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IT Security Newsletter

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IT Security Newsletter - 10/8/2019

Breaches_ITSEC-1

DoorDash reveals third-party data breach hit 4.9 million users

 DoorDash has revealed that an unauthorised third party accessed the data of approximately 4.9 million of its customers, drivers and merchants earlier in this year. The information taken included the last four digits of payment cards from both customers and the companies that use DoorDash for delivery. The San Francisco-based food delivery firm revealed the breach in a blog post confirming it affected members who joined on or before 5 April 2018.

Hacking_ITSEC

Muhstik Ransomware Victim Hacks Back, Releases Decryption Keys

A victim of the Muhstik Ransomware has hacked back against his attackers and released close to 3,000 decryption keys for victims along with a free decryptor to get their files back. Since the end of September, an attacker has been hacking into publicly exposed QNAP NAS devices and encrypting the files on them. This ransomware has been named Muhstik based on the .muhstik extension appended to encrypted files. The attacker would then demand 0.09 bitcoins, or approximately $700 USD, for a victim to get their files back.


Toms Shoes newsletter “hacked by a nice man”

Footwear retailer Toms has had its email newsletter compromised by someone who calls himself “a nice man”. As Motherboard reports, someone going by the name of “Nathan” sent an unauthorised message to the firm’s newsletter subscribers with the subject line “Toms hacked by a nice man.” And, rather than be told about the hottest deals for flip-flops, slip-ons and espadrilles were instead advised to spend a little less time looking at a screen:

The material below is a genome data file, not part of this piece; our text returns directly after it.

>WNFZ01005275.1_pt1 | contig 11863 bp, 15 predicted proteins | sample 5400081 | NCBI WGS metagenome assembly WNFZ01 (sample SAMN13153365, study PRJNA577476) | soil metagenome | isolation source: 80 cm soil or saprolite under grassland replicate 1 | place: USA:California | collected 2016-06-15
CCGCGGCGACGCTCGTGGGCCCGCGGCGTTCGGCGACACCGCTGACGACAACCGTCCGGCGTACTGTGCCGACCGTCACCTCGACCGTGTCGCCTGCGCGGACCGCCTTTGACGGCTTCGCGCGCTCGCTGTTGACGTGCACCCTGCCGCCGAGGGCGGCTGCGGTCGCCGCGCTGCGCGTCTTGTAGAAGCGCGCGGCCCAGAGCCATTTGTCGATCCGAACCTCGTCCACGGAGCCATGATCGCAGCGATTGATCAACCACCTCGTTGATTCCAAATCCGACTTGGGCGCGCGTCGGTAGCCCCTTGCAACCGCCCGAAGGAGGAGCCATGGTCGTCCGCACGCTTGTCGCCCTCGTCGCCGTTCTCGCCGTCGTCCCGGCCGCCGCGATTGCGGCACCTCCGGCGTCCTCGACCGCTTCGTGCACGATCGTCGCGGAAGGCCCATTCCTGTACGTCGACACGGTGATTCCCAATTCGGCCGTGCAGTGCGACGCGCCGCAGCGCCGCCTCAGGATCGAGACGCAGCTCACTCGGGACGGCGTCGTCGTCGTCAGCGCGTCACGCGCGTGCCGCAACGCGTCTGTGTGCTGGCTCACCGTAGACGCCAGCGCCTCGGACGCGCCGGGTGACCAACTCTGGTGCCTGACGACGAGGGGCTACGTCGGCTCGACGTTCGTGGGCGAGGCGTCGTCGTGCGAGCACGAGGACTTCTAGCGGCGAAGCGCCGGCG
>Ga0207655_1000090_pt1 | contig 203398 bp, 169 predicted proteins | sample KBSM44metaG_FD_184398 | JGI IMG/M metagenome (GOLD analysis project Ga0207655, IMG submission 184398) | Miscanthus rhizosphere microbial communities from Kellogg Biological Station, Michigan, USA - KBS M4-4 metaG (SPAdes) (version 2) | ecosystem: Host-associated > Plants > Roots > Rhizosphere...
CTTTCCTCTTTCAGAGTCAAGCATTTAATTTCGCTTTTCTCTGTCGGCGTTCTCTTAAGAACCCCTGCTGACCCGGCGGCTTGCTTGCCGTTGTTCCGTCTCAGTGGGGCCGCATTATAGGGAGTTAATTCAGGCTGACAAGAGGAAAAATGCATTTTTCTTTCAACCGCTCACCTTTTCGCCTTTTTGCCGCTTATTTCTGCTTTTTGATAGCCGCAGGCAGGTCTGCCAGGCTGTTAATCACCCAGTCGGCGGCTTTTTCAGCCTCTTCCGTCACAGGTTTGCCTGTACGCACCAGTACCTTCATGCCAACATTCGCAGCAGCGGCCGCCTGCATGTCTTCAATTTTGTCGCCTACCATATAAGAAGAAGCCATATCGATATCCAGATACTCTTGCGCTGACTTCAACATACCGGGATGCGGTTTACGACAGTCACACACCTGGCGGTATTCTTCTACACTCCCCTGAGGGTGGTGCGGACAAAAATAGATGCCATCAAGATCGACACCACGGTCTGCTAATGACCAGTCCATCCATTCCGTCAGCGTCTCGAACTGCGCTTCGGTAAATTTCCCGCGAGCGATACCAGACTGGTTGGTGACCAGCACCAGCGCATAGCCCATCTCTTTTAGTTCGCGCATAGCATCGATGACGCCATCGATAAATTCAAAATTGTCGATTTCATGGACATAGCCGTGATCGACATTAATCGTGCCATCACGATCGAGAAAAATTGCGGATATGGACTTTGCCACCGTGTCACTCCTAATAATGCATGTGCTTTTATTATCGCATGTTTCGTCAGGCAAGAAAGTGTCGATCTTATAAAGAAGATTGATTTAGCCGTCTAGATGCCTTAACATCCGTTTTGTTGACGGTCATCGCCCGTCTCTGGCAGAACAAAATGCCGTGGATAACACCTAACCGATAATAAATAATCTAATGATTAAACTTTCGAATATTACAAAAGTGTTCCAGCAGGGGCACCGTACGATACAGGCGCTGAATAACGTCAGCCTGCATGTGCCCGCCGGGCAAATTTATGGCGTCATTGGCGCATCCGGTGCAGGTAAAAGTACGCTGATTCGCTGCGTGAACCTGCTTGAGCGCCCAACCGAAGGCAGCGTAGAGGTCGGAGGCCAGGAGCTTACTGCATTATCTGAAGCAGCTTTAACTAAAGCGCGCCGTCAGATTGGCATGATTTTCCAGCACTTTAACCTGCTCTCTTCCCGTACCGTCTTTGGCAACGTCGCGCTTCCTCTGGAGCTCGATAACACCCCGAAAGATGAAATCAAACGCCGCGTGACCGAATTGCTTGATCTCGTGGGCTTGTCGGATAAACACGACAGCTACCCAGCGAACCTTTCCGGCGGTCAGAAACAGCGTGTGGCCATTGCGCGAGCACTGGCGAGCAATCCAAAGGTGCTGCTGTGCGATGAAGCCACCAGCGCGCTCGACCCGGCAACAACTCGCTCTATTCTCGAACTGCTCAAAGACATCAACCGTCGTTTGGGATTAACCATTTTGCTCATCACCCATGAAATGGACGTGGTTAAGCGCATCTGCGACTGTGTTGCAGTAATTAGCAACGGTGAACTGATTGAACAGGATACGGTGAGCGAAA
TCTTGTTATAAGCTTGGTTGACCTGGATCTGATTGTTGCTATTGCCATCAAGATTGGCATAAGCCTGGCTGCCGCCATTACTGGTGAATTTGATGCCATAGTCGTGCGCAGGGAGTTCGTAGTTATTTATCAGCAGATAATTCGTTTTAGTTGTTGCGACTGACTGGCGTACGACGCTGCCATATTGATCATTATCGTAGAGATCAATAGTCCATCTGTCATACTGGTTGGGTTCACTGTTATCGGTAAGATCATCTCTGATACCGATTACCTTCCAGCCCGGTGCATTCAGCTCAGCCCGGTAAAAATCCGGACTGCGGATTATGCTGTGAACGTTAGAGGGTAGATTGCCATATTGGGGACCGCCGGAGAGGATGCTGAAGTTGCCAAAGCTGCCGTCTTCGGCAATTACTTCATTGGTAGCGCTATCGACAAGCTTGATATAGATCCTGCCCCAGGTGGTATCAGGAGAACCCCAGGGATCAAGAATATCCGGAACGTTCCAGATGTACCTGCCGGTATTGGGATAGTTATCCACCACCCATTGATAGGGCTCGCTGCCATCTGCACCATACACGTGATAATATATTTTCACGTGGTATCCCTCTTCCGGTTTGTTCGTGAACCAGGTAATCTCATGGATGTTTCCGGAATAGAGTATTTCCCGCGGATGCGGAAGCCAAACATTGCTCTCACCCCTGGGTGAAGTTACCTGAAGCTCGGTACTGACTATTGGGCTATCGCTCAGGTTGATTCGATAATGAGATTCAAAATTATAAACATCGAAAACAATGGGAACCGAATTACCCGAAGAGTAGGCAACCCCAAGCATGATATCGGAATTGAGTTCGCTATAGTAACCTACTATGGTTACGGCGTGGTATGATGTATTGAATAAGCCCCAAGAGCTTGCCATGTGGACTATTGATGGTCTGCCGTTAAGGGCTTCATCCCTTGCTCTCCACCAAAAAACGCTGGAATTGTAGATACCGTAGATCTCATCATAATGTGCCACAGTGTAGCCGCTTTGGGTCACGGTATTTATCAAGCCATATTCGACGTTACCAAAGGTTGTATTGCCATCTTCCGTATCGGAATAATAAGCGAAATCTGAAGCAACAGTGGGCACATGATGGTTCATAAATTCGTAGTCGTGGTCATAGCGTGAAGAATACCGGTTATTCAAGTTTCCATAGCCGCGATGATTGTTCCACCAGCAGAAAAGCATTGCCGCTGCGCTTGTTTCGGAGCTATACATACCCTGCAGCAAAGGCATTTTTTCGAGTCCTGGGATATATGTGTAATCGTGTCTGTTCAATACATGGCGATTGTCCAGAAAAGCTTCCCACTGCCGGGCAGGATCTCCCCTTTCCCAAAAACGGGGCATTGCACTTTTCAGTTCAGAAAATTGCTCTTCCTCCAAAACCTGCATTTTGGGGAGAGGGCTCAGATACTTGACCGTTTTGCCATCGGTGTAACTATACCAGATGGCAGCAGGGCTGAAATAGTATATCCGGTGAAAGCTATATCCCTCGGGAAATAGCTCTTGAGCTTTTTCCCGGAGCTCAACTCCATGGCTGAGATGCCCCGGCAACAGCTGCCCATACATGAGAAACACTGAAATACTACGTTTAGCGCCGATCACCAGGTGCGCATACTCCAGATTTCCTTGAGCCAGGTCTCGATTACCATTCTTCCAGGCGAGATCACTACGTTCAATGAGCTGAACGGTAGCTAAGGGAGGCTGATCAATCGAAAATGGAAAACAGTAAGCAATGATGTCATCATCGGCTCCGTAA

Software_ITSEC

Signal immediately fixed FaceTime-style eavesdropping bug

Remember the FaceTime bug that allowed a caller to eavesdrop on your phone? Well, researchers recently discovered a similar one – this time in super-secret messaging app Signal. Reported in January 2019, the FaceTime bug allowed an attacker to call someone in Apple’s FaceTime and then add themselves to the chat session, even if the other party didn’t pick up. A bizarre logic flaw triggered an audio stream from the receiving phone, turning it into a digital eavesdropping device.

Exploits_ITSEC

D-Link Home Routers Open to Remote Takeover Will Remain Unpatched

D-Link won’t patch a critical unauthenticated command-injection vulnerability in its routers that could allow an attacker to remotely take over the devices and execute code. D-Link last week told Fortinet’s FortiGuard Labs, which first discovered the issue in September, that all four of them are end-of-life and no longer sold or supported by the vendor (however, the models are still available as new via third-party sellers).


APT Groups Exploiting Flaws in Unpatched VPNs, Officials Warn

State-sponsored advanced persistent threat (APT) groups are using flaws in outdated VPN technologies from Palo Alto Networks, Fortinet and Pulse Secure to carry out cyber attacks on targets in the United States and overseas, warned U.S. and U.K. officials. The National Security Agency (NSA) issued a Cybersecurity Advisory Monday about the threats and offered mitigation suggestions, warning that multiple APT actors have weaponized three critical vulnerabilities first published in August.


Cisco WebEx and Zoom video hit by security flaw

 Security researchers have uncovered a way for attackers to snoop on video conferences run on the Cisco WebEx and Zoom platforms. Dubbed "Prying Eye", the flaw spotted by Cequence Security is a weakness in web conferencing APIs that would allow attackers to use an enumeration attack to find open calls or meetings. Enumeration attacks refer to the practice of using brute force to guess ID numbers – in this case, for meetings or calls.